It’s compression of distance, making things far away seem closer in relation to things nearer. Compression can fill a scene with colour and form in a way that the human eye can’t, no matter how fast you zoom with your feet. And that’s why a telephoto (a zoom lens for most photographers) lens is, maybe ironically, a good tool for landscape photography. Especially if you have a person or an object in front of the landscape that you want to be a centerpiece of your photo. You can wrap the scene around the person in a highly attractive manner.

Longer lenses can “pack” a photograph so that the elements, including foreground, main subject, and background appear closer together. Photo by Steve Thornton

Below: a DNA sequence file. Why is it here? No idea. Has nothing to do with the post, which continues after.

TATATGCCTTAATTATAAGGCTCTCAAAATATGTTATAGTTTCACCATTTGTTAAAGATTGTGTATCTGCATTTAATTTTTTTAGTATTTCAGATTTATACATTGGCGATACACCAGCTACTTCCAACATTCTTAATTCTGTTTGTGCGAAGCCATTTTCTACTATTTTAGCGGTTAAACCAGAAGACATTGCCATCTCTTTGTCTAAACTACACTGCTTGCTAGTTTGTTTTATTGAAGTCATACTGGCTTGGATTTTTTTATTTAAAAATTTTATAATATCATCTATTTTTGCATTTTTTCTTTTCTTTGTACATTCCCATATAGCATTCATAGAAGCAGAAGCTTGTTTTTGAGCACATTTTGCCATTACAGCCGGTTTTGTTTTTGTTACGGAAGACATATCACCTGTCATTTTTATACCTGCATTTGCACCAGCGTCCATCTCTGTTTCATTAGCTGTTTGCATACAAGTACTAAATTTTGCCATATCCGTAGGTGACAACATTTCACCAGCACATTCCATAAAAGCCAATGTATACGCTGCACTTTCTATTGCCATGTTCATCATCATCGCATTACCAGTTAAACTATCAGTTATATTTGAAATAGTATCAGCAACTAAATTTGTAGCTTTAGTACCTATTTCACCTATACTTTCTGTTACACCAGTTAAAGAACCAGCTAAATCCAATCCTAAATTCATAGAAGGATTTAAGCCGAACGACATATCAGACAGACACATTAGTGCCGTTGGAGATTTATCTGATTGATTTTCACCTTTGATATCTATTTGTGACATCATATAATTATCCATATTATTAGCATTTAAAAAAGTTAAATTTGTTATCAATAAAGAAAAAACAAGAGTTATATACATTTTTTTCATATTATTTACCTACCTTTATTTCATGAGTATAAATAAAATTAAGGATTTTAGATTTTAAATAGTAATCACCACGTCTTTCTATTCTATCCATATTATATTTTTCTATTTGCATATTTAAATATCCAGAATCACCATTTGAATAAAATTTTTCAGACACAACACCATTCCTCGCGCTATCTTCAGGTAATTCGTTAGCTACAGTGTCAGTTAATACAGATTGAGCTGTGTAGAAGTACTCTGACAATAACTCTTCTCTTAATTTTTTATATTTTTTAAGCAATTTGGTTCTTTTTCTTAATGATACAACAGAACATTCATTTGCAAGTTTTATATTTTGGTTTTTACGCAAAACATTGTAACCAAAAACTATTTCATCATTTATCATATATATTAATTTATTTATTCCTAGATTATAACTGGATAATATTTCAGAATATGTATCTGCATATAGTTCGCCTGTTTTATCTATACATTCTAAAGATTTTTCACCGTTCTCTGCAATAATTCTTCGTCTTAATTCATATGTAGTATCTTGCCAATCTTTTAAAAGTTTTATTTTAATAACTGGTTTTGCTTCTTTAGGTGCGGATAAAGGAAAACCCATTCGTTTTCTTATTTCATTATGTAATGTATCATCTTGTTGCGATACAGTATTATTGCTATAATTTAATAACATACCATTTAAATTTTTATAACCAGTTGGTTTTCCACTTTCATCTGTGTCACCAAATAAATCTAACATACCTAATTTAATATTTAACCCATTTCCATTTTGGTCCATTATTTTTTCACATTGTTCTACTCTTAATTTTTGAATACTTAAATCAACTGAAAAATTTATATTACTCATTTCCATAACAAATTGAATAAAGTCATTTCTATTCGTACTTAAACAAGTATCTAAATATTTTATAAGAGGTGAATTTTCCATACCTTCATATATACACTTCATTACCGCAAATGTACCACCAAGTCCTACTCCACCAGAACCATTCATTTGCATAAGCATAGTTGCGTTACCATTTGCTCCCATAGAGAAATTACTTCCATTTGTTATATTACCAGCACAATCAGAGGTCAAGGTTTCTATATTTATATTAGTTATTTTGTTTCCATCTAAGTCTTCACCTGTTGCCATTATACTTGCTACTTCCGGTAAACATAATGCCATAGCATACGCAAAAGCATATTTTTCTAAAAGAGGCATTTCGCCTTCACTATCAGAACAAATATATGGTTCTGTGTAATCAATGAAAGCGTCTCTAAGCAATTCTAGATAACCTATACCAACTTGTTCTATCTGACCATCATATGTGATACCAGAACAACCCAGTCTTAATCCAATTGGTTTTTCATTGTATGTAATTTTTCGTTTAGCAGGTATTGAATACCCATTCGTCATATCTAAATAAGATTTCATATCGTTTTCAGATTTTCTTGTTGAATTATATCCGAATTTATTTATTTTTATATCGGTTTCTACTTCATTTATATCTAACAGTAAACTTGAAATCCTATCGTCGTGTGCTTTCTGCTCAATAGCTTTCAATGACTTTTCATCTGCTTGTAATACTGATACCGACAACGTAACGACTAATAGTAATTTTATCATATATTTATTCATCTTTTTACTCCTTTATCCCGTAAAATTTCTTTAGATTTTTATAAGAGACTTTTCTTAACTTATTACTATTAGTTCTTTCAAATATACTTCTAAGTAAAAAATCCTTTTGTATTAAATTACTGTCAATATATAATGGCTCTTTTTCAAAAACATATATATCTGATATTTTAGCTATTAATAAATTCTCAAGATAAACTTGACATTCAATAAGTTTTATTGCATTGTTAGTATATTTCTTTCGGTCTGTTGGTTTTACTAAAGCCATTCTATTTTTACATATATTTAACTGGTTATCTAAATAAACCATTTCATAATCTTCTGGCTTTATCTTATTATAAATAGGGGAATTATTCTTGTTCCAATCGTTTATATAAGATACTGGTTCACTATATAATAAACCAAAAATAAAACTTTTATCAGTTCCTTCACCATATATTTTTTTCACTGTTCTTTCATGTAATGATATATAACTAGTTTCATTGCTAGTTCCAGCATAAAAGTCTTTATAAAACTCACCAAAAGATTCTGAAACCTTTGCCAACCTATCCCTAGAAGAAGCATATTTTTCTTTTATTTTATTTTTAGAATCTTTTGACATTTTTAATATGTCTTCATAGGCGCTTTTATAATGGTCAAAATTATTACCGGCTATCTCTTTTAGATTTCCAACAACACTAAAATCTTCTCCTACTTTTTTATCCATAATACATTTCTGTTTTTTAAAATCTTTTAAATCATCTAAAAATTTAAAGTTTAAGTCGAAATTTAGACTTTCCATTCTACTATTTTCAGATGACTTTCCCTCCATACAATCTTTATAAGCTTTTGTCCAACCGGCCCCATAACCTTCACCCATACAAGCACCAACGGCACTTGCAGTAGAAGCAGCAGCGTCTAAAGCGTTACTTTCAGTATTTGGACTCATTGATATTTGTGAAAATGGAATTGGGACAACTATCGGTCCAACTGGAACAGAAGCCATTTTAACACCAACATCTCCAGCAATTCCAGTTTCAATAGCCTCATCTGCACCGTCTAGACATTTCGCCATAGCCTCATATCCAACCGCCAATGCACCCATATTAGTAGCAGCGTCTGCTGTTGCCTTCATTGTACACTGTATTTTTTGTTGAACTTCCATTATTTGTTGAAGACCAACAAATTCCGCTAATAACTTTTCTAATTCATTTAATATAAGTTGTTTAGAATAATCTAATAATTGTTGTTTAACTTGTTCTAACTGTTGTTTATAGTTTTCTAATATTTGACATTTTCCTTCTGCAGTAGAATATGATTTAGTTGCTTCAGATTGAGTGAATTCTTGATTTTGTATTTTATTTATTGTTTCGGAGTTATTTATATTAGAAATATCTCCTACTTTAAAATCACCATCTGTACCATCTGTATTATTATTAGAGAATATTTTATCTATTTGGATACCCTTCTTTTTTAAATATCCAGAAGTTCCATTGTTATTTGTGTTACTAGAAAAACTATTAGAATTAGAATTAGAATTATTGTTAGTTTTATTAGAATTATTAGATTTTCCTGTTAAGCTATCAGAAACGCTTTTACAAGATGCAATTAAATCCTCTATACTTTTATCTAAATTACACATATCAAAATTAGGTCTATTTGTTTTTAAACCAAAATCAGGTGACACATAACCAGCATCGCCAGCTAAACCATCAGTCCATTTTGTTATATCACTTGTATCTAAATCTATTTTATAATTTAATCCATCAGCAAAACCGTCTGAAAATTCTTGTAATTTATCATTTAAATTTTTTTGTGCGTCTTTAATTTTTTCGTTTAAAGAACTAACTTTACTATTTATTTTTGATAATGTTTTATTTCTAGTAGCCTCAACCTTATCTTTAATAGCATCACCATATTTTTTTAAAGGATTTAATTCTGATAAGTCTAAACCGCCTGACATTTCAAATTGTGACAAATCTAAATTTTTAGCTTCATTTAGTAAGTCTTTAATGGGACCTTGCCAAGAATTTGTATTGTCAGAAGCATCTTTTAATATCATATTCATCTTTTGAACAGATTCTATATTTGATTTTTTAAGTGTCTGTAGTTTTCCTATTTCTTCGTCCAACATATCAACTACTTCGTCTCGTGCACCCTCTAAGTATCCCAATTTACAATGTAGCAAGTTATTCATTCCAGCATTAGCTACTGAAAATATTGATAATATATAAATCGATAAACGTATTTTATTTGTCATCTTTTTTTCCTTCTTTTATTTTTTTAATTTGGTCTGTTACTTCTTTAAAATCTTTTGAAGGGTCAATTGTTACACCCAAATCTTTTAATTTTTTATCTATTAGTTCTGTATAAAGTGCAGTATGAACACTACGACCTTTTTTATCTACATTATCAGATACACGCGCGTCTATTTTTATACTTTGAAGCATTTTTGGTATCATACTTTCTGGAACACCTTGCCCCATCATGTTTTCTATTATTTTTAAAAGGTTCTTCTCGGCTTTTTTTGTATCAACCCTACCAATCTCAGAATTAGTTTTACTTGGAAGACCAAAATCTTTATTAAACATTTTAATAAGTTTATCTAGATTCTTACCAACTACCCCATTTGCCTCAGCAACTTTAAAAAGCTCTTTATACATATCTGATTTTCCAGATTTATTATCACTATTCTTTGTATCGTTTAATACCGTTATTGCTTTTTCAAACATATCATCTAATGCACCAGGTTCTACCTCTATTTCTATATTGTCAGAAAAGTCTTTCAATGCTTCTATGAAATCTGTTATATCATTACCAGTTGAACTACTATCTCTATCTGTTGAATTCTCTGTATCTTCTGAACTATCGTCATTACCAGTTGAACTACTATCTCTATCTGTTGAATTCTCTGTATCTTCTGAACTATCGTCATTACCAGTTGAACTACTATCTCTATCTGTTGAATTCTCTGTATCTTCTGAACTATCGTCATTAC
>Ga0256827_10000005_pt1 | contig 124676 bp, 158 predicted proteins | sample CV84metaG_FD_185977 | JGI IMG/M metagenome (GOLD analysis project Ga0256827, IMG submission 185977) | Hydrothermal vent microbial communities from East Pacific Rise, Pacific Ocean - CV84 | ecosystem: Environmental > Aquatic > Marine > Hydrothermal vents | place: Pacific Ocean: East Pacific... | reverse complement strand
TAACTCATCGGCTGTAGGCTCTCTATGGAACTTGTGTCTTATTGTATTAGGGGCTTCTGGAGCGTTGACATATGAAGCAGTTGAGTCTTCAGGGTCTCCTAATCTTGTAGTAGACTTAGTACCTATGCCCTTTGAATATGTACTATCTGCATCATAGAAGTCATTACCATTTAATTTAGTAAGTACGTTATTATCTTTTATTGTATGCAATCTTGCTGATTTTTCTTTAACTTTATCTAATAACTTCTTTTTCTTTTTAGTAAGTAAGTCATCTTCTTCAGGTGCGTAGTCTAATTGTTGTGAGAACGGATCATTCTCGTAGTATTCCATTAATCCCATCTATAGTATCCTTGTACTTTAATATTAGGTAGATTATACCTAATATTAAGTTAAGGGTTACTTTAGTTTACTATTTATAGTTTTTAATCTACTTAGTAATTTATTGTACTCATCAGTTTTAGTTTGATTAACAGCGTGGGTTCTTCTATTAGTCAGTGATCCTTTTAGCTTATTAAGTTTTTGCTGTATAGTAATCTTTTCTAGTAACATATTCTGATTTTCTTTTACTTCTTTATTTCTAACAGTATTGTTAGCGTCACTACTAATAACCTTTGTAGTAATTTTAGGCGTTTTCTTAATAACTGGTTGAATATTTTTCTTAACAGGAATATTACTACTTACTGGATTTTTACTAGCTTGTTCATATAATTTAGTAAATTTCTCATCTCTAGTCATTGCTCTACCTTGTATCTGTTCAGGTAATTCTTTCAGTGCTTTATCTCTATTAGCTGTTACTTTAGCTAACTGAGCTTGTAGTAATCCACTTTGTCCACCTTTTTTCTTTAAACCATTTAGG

The other thing that happens when the photographer eyes a scene through a long tube filled with glass elements is a lessening of the apparent depth of field. Put your motorcycle on the side of the road in front of a field, maybe with a treeline a hundred yards behind it. Put your camera to your eye, zoom it to the maximum telephoto strength, watch out for traffic, and walk backwards. At first, you’ll only have part of the bike in the photo, so keep going until you see the whole bike. Make sure the bike is the object that the lens is focussed on, and take a picture. Later, when you can look at the shot on a monitor screen, notice how nicely the background has become blurred, how much the bike pops in the photo, as if someone had gone around it with a crayon, outlining it. That’s the effect of depth of field—how wide, from near you to far away from you, the field of focus is. It’s a lovely effect, used by photographers all the time, and you can alter it somewhat by changing the aperture on your lens, a smaller aperture giving a wider apparent depth of field; it’s like squinting to sharpen your vision. But squinting doesn’t actually do what a lens does. Notice what you see when you look at the scene without the camera. Your eyes are focused on the bike, but the background? It’s not really out of focus, it’s just split into two images by your two eyes. Close one eye and try it, or hold a finger up and look at it with one eye, and notice the background; it’s just as sharp. Again, the lens is able to do things that your eyes can’t, and they are good things. It is all artifact, but it’s a good artifact.